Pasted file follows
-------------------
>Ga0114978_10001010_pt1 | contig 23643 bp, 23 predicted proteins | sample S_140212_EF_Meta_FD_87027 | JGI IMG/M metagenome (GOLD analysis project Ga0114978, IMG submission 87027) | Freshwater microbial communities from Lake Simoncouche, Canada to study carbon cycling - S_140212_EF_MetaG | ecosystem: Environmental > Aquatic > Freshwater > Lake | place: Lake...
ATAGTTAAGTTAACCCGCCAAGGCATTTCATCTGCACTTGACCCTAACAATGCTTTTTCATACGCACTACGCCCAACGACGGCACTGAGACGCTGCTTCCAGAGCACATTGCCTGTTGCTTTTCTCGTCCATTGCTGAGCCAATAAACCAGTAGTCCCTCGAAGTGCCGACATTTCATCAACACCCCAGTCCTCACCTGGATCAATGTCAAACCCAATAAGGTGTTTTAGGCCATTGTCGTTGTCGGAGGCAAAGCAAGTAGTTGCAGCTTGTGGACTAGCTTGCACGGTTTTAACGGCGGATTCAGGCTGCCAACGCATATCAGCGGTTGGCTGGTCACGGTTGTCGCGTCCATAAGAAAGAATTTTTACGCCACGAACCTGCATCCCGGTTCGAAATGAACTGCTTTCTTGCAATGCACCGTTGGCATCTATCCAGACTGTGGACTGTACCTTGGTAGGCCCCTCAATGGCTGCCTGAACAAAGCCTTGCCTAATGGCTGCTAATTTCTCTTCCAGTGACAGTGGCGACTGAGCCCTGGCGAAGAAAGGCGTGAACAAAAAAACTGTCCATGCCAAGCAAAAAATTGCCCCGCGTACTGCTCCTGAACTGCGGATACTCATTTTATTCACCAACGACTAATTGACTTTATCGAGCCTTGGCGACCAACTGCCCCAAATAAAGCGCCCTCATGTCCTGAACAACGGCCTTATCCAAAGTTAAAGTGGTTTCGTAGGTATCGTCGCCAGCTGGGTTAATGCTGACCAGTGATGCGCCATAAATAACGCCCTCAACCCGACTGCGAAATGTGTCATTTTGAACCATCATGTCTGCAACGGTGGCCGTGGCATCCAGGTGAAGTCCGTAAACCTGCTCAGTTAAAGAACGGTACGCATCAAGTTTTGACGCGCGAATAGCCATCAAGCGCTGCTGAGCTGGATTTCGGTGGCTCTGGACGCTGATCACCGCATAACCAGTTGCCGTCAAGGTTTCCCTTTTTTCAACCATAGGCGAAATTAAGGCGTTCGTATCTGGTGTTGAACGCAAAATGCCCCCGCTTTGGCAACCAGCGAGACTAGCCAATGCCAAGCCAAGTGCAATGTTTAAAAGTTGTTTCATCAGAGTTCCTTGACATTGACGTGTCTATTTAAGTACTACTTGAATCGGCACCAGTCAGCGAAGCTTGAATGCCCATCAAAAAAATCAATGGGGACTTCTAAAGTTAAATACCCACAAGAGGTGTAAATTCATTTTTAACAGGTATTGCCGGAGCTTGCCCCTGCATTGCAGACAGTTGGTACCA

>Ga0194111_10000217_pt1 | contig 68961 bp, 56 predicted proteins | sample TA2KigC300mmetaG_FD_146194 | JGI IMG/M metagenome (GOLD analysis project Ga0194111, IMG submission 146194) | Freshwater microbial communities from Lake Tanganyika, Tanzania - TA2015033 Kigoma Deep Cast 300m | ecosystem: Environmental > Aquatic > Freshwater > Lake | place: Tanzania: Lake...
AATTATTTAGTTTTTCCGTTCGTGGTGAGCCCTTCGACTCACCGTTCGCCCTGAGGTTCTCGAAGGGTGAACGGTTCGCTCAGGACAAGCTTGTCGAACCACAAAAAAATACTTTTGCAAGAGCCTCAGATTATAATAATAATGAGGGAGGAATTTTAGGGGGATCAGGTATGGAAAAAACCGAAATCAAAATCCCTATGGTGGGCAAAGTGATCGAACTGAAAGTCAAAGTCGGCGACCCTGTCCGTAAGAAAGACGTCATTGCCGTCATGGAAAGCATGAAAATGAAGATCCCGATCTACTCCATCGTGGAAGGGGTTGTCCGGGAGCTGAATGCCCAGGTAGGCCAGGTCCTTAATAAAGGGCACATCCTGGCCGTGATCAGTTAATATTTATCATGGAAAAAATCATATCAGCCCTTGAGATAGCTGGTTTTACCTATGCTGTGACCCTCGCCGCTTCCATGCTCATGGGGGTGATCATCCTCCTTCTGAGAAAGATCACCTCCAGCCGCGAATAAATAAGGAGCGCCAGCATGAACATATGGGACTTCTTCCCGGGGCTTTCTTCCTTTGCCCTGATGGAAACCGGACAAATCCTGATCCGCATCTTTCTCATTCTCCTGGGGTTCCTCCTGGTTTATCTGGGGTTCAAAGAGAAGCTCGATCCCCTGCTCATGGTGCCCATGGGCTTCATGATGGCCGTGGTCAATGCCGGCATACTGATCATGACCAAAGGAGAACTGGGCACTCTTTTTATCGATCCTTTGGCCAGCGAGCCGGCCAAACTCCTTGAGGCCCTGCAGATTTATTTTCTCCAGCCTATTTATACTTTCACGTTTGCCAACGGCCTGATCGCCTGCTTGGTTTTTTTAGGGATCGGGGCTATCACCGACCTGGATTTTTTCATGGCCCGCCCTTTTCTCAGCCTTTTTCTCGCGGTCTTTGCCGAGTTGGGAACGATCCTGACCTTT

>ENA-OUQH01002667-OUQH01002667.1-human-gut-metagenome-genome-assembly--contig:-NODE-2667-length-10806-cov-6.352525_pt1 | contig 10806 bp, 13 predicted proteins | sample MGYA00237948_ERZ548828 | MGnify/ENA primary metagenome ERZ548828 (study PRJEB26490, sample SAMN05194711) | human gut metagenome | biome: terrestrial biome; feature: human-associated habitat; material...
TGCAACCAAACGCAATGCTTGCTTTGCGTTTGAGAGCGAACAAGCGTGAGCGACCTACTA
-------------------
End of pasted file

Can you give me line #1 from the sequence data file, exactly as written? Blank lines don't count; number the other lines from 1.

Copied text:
>Ga0114978_10001010_pt1 | contig 23643 bp, 23 predicted proteins | sample S_140212_EF_Meta_FD_87027 | JGI IMG/M metagenome (GOLD analysis project Ga0114978, IMG submission 87027) | Freshwater microbial communities from Lake Simoncouche, Canada to study carbon cycling - S_140212_EF_MetaG | ecosystem: Environmental > Aquatic > Freshwater > Lake | place: Lake...